The finished product is the manifestation of all the thought, development and care you put into a project. It is not, however, what you should jump to instantly. It shouldn’t be your immediate goal. It is the process you go through—the thought, development and care—that you should concern yourself with the most.

The difference between an amateur and a professional designer is thought. An amateur is someone whom the client’s words are gospel. They will produce what a client asks for in the brief, using layout, font, colour and imagery suggestions without hesitation, giving them exactly what they were asked of. A professional will give a client what they need. They will view the brief as what a client understands their needs as being and will see the suggestions given as a starting point to get an idea of what said client is after in feeling and thought. An amateur will leave a meeting and begin to act. A professional will leave a meeting and begin to think.

Always ask questions

‘Always ask questions’ is something I found my self scrawling in my notebooks while studying. I wanted to remind my self that there are no stupid questions and that sometimes acting the fool, never taking anything for granted, can strongly work in your favor. And there are so many questions to be asked; of your client, of fellow designers, of the audience and, most importantly, of yourself. Why am I using this photo? Why these colours, these fonts, this layout, this paper, this look? Should it be simple, complex or more elegant or this or that? Should it be bigger, smaller, should I use a photo or an illustration? Or purely type? Is this the best I can possibly do? The best that can be done for this problem? Does the client even need to say this and show that? These types of questions are the crux of the design process. Through asking questions, you push your ideas through evolutionary steps—you push them to the next plateau of your creativity—helping you get a better understanding of what will work, what is obvious and most importantly, what the core goals you should be aiming for actually are.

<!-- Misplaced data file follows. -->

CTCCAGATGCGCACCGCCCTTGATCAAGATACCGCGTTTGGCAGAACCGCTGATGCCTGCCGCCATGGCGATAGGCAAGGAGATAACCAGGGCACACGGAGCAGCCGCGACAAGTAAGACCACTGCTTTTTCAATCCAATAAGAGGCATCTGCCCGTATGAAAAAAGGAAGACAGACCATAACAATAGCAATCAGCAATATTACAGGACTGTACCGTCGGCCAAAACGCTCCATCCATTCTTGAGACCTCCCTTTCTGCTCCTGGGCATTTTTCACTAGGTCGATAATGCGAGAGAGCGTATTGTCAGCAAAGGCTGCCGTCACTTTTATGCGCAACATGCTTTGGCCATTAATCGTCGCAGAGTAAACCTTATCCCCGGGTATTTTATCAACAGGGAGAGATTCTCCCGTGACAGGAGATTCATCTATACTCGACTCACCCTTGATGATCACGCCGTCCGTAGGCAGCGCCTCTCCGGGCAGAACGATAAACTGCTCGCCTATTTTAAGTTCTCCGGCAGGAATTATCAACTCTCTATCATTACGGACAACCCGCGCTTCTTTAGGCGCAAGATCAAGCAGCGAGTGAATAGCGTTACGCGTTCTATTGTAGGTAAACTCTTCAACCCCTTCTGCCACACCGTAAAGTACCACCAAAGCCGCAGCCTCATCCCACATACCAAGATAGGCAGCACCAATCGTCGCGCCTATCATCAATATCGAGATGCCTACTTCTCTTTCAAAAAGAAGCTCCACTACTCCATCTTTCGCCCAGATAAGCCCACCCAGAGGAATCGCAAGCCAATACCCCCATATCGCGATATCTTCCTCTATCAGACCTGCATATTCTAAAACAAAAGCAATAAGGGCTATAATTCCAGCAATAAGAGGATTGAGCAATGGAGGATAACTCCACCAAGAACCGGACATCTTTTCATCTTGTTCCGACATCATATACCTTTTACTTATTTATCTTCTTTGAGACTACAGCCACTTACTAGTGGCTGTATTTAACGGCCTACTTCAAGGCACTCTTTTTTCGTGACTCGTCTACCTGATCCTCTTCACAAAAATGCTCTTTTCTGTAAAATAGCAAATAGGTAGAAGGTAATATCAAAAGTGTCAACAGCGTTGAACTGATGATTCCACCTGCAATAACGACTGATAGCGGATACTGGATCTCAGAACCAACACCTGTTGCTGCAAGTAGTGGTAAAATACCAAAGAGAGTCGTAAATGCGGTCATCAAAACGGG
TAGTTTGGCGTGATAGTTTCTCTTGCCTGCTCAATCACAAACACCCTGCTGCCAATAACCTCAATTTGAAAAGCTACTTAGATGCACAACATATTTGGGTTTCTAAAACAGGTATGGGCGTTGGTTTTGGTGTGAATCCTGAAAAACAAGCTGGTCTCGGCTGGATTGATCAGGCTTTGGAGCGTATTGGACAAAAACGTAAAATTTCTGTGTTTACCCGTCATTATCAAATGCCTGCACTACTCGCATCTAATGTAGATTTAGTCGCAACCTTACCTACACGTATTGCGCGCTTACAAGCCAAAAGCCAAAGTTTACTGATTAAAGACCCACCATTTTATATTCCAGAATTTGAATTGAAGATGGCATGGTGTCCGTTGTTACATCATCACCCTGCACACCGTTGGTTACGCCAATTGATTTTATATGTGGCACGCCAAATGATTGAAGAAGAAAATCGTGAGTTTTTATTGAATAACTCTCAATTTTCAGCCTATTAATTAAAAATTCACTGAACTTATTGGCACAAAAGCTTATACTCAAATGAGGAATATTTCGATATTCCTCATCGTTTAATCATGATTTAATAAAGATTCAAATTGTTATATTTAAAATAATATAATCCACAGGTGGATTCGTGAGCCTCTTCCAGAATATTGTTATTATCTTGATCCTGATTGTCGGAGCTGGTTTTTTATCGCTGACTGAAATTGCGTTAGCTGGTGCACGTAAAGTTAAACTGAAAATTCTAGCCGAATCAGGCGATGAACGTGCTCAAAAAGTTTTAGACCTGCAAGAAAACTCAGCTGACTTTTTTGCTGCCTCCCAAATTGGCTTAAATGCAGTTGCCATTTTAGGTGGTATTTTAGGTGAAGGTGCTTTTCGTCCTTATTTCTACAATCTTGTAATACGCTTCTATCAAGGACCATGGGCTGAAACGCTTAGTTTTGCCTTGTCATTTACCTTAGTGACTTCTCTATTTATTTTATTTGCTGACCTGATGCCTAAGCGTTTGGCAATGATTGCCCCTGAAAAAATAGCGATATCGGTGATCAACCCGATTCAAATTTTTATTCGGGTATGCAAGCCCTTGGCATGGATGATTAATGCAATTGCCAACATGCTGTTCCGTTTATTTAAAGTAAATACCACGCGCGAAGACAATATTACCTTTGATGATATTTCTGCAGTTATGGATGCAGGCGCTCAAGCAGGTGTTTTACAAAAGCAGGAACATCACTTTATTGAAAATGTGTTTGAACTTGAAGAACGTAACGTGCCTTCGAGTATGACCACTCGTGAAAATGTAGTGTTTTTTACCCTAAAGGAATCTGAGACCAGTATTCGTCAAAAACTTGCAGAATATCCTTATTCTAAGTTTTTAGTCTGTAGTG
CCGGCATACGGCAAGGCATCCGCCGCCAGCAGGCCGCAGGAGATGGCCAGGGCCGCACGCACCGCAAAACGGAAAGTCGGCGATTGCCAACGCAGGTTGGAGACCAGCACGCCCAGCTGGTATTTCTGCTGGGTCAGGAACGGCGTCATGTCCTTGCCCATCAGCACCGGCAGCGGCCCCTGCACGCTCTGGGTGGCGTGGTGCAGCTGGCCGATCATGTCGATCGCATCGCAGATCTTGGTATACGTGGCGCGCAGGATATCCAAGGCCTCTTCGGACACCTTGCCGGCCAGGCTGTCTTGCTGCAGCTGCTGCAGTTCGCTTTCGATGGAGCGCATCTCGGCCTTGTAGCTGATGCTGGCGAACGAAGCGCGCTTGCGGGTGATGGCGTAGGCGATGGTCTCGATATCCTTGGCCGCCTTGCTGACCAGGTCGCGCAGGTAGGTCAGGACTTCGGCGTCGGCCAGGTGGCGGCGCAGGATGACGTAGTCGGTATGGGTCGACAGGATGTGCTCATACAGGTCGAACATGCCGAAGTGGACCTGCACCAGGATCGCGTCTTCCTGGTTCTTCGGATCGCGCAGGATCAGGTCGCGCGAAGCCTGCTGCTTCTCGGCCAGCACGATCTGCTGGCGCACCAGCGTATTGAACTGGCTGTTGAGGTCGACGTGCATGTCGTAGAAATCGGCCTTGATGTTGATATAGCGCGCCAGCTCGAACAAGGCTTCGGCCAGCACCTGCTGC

You’ll find yourself considering outcomes you wouldn’t have
unless you sat down and let your curiosity blossom